One of the key messages to emerge from this week’s much-discussed findings regarding a vaccine for cocaine dependence points out that the science may be getting far ahead of its practical application. Experts agree that many hurdles need to be cleared before a marketable vaccine reaches the addiction treatment community, but they are also quick not to downplay the importance of the latest research findings.
“This research is very encouraging because it clearly shows that this strategy can work,” says Nora Volkow, M.D., director of the National Institute on Drug Abuse (NIDA), which financed the latest study. She said in an interview this week, “While I have always been very cautious when talking about a vaccine, it’s important to put on the table that it is possible.”
Published this month in the Archives of General Psychiatry and presented in an Oct. 5 teleconference sponsored by NIDA, the research involving 115 cocaine- and opiate-dependent individuals in a methadone maintenance program found that 38% of individuals receiving a cocaine vaccine attained threshold antibody levels that can result in decreased cocaine use. Moreover, it was found in weeks 9 to 16 of the 24-week study that individuals with the highest antibody levels produced significantly more cocaine-free urine samples than did individuals with lower antibody levels or those who received a placebo rather than the vaccine.
The cocaine vaccine being tested produces antibodies that block cocaine’s entry into the brain and thereby reduces cocaine-induced euphoria without causing any other psychoactive effects. Further research will be looking largely at how to improve antibody response in more individuals, says the study’s co-author, Thomas R. Kosten, MD, of the Baylor College of Medicine in Texas. Yet Kosten adds, “The only other comparable research in addictions is for a nicotine vaccine, and our results [at 38%] are better than those.”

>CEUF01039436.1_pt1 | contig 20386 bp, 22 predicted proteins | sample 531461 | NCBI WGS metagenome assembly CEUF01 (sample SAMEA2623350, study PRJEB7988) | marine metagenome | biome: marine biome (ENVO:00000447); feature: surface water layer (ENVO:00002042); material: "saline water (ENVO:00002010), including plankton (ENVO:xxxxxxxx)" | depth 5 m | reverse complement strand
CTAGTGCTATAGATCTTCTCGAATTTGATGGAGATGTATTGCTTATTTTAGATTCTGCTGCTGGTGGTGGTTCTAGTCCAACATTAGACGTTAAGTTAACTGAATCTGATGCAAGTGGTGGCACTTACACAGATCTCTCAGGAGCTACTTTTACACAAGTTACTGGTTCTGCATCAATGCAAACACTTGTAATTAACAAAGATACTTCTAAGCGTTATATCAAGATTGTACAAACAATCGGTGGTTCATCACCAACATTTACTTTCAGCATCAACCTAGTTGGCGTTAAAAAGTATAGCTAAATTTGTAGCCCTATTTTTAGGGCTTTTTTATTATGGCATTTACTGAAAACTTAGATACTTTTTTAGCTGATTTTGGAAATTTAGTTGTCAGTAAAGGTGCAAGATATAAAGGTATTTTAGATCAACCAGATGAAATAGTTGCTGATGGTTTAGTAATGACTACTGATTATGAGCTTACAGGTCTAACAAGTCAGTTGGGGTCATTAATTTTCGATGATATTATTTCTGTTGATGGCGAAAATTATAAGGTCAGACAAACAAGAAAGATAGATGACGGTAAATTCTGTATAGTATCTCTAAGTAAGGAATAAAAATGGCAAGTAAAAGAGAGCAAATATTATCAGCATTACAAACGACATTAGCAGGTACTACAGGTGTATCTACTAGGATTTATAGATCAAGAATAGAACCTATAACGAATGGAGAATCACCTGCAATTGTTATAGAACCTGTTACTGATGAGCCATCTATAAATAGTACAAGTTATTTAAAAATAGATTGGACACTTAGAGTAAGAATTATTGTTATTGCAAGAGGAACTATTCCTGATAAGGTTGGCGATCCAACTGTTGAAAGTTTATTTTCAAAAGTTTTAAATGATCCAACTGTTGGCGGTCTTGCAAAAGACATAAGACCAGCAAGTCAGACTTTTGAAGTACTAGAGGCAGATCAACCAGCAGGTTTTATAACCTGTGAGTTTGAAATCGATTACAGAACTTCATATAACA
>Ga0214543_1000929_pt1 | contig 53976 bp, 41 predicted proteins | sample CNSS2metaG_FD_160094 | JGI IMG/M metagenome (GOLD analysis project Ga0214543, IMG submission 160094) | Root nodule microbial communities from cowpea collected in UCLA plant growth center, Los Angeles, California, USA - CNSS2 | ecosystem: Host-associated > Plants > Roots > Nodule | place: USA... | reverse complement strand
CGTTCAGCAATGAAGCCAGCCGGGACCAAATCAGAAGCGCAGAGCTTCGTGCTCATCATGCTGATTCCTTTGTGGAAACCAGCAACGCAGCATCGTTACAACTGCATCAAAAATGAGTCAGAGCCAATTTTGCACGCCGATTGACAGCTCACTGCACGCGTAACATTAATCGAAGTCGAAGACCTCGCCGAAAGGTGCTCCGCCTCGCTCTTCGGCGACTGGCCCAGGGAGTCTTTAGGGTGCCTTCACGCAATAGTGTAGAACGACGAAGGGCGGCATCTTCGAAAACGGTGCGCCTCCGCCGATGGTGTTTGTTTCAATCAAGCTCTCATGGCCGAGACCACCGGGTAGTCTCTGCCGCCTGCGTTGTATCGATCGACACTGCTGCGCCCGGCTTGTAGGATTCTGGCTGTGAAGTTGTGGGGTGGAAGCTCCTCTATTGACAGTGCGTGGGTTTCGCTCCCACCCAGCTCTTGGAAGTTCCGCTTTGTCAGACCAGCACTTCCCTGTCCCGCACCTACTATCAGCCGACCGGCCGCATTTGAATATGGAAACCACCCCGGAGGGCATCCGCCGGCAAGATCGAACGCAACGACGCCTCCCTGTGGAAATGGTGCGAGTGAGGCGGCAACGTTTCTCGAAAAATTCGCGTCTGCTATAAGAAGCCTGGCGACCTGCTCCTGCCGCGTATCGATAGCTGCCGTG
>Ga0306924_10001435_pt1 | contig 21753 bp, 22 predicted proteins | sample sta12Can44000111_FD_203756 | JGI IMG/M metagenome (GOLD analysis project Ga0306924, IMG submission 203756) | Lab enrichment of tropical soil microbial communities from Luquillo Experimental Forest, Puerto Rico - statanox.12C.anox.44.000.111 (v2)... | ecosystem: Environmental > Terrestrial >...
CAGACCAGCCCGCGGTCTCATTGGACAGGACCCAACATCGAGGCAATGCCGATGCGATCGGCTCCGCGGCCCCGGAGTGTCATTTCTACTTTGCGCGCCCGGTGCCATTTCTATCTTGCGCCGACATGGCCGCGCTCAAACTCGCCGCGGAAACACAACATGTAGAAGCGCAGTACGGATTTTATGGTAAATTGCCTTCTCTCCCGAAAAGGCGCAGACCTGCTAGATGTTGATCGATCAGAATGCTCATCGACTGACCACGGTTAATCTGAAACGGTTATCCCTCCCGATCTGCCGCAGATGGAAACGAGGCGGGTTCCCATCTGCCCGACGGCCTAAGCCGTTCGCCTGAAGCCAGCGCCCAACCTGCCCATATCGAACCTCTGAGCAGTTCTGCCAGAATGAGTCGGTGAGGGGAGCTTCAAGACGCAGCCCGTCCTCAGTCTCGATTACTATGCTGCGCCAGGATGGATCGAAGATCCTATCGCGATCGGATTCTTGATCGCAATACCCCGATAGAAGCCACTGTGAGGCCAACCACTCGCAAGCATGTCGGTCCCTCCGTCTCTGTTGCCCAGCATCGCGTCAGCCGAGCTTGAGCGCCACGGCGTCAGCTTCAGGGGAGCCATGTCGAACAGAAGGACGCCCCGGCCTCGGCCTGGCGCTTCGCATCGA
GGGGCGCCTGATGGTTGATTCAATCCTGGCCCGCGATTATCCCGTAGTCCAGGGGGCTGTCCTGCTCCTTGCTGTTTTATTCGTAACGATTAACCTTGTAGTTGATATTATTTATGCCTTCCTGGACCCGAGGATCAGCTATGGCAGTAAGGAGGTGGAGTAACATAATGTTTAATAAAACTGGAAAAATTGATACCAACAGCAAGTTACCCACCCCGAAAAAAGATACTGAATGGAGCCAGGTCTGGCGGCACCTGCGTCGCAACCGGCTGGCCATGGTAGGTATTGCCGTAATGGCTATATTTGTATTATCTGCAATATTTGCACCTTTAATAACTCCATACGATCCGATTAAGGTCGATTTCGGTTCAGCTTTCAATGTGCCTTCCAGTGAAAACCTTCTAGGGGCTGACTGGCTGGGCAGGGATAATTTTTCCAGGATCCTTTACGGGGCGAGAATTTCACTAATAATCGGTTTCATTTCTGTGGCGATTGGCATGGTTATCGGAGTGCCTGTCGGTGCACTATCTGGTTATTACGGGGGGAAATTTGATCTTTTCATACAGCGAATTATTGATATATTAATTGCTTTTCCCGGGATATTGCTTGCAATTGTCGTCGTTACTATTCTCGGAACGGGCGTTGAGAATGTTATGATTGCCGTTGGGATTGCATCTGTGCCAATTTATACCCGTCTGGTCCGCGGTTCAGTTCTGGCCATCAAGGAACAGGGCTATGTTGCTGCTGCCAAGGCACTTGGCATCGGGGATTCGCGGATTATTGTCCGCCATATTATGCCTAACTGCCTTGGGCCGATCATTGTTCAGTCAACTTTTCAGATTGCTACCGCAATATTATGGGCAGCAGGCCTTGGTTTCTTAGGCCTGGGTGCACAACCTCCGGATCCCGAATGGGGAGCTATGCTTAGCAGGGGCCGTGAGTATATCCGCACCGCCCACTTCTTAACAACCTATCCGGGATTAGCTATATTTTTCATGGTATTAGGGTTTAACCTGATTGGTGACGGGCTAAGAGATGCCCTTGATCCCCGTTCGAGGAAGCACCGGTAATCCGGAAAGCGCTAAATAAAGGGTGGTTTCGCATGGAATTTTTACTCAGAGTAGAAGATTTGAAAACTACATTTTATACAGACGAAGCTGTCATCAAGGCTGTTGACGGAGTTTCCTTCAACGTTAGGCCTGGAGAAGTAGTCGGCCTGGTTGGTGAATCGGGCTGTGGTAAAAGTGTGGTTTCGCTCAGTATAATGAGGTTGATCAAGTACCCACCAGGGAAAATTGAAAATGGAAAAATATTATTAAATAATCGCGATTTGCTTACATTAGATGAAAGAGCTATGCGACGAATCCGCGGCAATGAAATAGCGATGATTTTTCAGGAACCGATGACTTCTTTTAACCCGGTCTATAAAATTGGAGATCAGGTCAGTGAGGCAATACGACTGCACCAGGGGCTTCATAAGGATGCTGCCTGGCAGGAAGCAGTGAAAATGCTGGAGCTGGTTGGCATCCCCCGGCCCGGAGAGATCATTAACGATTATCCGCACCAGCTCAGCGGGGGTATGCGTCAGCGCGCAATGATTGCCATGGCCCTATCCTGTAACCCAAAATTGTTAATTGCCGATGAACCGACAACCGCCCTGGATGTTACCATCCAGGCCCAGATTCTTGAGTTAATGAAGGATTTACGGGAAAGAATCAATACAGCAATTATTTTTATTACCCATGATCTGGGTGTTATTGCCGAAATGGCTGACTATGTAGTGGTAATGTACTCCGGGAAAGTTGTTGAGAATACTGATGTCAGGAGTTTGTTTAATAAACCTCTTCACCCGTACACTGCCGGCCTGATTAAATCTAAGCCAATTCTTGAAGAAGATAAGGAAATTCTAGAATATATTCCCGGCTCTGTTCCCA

This leaves pharmaceutical company indifference to the addiction treatment market as arguably the greatest stumbling block to availability of a cocaine vaccine. There are currently no federally approved medications to treat cocaine dependence, and while several drug companies already have vaccine technologies that are more effective than the ones examined in current addiction research, none have shown major interest in entering an addiction market seen as risky and not lucrative.
“The timing of a vaccine depends on resources and buy-in from pharmaceuticals,” says Volkow, who believes companies will have to receive incentives in order to spur participation. “If there was such a company and there were resources, we could have something in three to five years.”